| || |
Customers who bought this book also bought:
|Aramaic (Syriac) Grammar by Thomas Arayathinal|
Arayathinal’s grammar is among the most comprehensive Syriac grammars ever produced. Designed as a teaching text, this volume is also a solid reference grammar for use by advanced scholars and beginners alike.
|The Forgotten Genocide: Eastern Christians, The Last Arameans by Sebastien de Courtois|
The first and only extensive treatment of the genocide of the Aramaic-speaking Christians of the Middle East, in particular the Syriac Orthodox communities, in the late 1800s and early 1900s under the Ottomans. Courtois bases his study on the diplomatic archives of the French Foreign Affairs office (Quai d'Orsay), the archives of the Dominican Mission at Mosul, Iraq, written eyewitness accounts, and oral interviews with genocide survivors conducted by the author.
|An Introduction to Syriac Studies by Sebastian Brock|
This Introduction aims to provide basic guidance to important areas of Syriac studies. The relevance of Syriac studies to a variety of other fields is explored. A brief orientation to the history of Syriac literature is offered, and Syriac is set within the context of the other Aramaic dialects. A thorough discussion on important tools (Instrumenta Studiorum) is presented; topics include grammars, dictionaries, the Bible in Syriac, histories of Syriac literature, bibliographical aids and relevant series, periodicals, and encyclopedias. This Introduction should prove useful both for the student beginning Syriac studies and for scholars working in adjacent fields.
|Hunayn ibn Ishaq and the Kitab Adab al-falasifah: The Pursuit of Wisdom and a Humane Polity in Early Abbasid Baghdad by Sidney Griffith|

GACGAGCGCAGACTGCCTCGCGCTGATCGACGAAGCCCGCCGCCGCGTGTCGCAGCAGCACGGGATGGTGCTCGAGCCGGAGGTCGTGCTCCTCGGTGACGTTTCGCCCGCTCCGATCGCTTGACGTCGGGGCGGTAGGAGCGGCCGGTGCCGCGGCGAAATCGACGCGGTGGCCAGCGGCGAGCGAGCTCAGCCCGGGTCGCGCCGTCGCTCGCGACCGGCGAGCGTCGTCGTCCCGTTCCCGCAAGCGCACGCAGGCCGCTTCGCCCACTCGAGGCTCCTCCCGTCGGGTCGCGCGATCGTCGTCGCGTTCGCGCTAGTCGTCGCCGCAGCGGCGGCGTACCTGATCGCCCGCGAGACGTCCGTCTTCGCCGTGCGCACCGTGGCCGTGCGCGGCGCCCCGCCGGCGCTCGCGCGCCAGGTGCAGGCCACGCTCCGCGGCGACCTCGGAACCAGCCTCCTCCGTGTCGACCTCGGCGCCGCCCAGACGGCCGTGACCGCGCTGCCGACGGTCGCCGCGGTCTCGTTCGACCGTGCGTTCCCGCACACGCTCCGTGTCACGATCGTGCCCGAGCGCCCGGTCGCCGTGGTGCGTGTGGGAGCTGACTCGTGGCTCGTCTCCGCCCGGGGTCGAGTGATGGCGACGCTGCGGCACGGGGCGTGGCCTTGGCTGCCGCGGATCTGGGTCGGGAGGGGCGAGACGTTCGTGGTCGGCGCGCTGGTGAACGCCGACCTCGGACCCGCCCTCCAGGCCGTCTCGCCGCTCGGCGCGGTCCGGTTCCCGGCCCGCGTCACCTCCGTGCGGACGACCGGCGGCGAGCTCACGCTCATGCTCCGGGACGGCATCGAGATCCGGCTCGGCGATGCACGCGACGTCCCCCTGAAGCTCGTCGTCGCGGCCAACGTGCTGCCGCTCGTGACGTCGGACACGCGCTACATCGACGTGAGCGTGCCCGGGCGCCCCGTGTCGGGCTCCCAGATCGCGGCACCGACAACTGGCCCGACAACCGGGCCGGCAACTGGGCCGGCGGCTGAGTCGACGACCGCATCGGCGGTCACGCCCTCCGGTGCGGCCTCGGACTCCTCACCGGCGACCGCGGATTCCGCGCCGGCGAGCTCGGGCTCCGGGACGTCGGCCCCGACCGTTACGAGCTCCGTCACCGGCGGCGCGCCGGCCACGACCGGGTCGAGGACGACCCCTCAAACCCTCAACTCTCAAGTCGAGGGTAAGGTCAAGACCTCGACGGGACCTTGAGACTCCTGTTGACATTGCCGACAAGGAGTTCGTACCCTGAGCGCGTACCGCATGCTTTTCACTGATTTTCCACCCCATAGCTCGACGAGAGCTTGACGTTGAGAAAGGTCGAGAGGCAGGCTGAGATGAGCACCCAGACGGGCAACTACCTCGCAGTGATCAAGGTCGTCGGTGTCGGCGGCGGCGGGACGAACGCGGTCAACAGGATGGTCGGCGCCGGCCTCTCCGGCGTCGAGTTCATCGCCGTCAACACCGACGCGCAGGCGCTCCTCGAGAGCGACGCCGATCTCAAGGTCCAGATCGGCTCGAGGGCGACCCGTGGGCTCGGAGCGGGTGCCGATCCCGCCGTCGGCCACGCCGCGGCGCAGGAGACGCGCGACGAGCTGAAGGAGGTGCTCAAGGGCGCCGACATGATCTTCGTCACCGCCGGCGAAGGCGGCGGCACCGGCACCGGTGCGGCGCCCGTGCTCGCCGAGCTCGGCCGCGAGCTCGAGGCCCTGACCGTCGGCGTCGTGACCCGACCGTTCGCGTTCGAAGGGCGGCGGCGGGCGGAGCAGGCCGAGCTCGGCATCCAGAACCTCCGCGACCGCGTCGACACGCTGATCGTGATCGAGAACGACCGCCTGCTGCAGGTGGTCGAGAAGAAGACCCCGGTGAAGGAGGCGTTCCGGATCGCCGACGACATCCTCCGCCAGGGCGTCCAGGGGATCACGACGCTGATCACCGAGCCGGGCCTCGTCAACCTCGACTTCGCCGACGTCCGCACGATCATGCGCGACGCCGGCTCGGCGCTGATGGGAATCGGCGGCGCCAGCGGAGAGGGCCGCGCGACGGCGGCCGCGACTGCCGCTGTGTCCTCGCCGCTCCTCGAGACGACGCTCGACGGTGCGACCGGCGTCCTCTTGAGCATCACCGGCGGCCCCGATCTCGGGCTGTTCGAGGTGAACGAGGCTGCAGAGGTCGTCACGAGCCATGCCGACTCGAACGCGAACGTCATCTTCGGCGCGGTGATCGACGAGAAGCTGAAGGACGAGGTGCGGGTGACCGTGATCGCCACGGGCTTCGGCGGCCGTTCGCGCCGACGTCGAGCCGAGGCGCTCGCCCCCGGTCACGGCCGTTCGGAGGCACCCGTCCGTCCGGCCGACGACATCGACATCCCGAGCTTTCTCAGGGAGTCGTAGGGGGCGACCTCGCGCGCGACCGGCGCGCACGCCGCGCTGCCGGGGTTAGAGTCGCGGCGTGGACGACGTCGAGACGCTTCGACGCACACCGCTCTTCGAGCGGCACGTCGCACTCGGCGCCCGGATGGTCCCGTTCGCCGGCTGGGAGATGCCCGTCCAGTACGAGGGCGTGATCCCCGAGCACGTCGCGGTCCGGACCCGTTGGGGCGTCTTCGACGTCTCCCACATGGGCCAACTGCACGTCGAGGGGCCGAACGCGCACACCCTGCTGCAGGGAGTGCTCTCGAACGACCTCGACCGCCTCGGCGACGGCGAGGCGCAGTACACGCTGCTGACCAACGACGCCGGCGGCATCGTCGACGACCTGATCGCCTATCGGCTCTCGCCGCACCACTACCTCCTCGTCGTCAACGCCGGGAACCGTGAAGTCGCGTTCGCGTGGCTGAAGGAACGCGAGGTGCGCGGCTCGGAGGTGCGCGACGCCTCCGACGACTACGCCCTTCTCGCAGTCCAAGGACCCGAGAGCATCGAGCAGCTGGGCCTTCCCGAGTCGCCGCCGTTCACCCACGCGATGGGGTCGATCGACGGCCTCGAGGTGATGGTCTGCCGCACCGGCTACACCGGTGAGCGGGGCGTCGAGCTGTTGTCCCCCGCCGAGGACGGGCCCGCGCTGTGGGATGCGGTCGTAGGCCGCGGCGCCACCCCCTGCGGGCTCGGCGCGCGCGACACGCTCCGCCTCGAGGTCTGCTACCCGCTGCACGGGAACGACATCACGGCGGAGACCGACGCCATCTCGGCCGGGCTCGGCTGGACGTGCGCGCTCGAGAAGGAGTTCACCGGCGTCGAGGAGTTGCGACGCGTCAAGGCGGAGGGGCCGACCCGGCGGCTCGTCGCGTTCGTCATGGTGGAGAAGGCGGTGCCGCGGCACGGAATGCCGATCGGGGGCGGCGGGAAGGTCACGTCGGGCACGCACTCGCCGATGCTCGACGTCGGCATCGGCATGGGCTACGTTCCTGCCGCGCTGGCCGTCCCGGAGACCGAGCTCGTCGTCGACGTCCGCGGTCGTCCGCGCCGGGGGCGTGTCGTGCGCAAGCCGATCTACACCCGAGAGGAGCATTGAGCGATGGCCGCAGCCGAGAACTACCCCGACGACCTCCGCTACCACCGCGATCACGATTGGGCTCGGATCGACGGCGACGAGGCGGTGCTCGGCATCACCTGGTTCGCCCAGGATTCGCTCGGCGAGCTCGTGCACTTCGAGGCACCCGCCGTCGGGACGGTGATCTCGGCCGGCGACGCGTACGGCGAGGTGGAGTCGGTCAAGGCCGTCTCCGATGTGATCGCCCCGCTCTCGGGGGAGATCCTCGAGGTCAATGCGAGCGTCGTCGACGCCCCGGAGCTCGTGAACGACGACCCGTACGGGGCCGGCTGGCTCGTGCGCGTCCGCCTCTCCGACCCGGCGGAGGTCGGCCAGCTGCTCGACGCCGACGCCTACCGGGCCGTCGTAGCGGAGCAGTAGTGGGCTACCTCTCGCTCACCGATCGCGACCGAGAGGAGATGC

With a focus on the Kitāb Ādāb al-falāsifah, a book of aphorisms attributed to Ḥunayn ibn Isḥāq, some of the important aspects of the Kitāb are laid out, particularly those dealing with religion and the pursuit of philosophy. Although putatively, translators and scholars such as Ḥunayn ibn Isḥāq, opened the way for philosophical dialogue between Muslims and Christians of Orthodox churches on precepts, often based on Aristotle, which they could agree would lead to wisdom and a humane society.
|A Greek and Syriac Index to Sergius of Reshaina’s Version of the De Mundo by Adam McCollum|
Sergius of Reshaina (d. 536), translated the (pseudo-)Aristotelian text known as the De Mundo from Greek into Syriac in the early sixth century. The earlier period of Greek-Syriac translation was characterized by freer versions, while in the seventh century there are very good examples of literalism. Since Sergius worked at a time between these two periods, his translation will be of special interest to Greek and Syriac scholars.
|previous | up | next|
|Al-Farabi and the History of the Syriac Organon |
E-mail this product to your librarian or to a friend
|Title:||Al-Farabi and the History of the Syriac Organon|
|Series:||Analecta Gorgiana 129|
|By John Watt|
|Format:||Paperback, Black, 6 x 9 in|
Scholarly study of the transmission of Aristotelian philosophy from Greek late antiquity to medieval Islam is to some extent still influenced by the account in Ibn Abi U?aibi?a attributed to al-Farabi, which served as the basis for Max Meyerhof’s famous essay Von Alexandrien nach Bagdad. While much in that account is now regarded as fictional and tendentious, the extant corpus of Syriac Aristotelian texts is still widely held to authenticate one aspect of it, namely, that from some time in late antiquity until the coming of Islam, the study of Aristotelian logic was limited in the Christian Orient to the early books of the Organon terminating at Prior Analytics I 7. The present work, utilising evidence unknown to Meyerhof and still often neglected in more recent scholarship, argues that such a restriction never represented the whole Syriac tradition, but reflects an alternative logical curriculum with deep roots in the ancient world, while Syriac writers who were proficient in Greek adhered throughout to the other strand of this two-strand tradition, that of the full Organon.
John Watt teaches in the Department of Religious Studies at Cardiff University in the UK. A special interest in Syriac rhetoric, first aroused when he was a researcher in the Sonderforschungsbereich Orientalistik at the University of Göttingen, Germany, is reflected in many of his publications, notably Aristotelian Rhetoric in Syriac. Bar Hebraeus, Butyrum Sapientiae, Book of Rhetoric (Leiden, 2005).
|Al-Farabi and the History of the Syriac Organon|
|To get the 40% Gorgias Biblioperks discount, simply login.|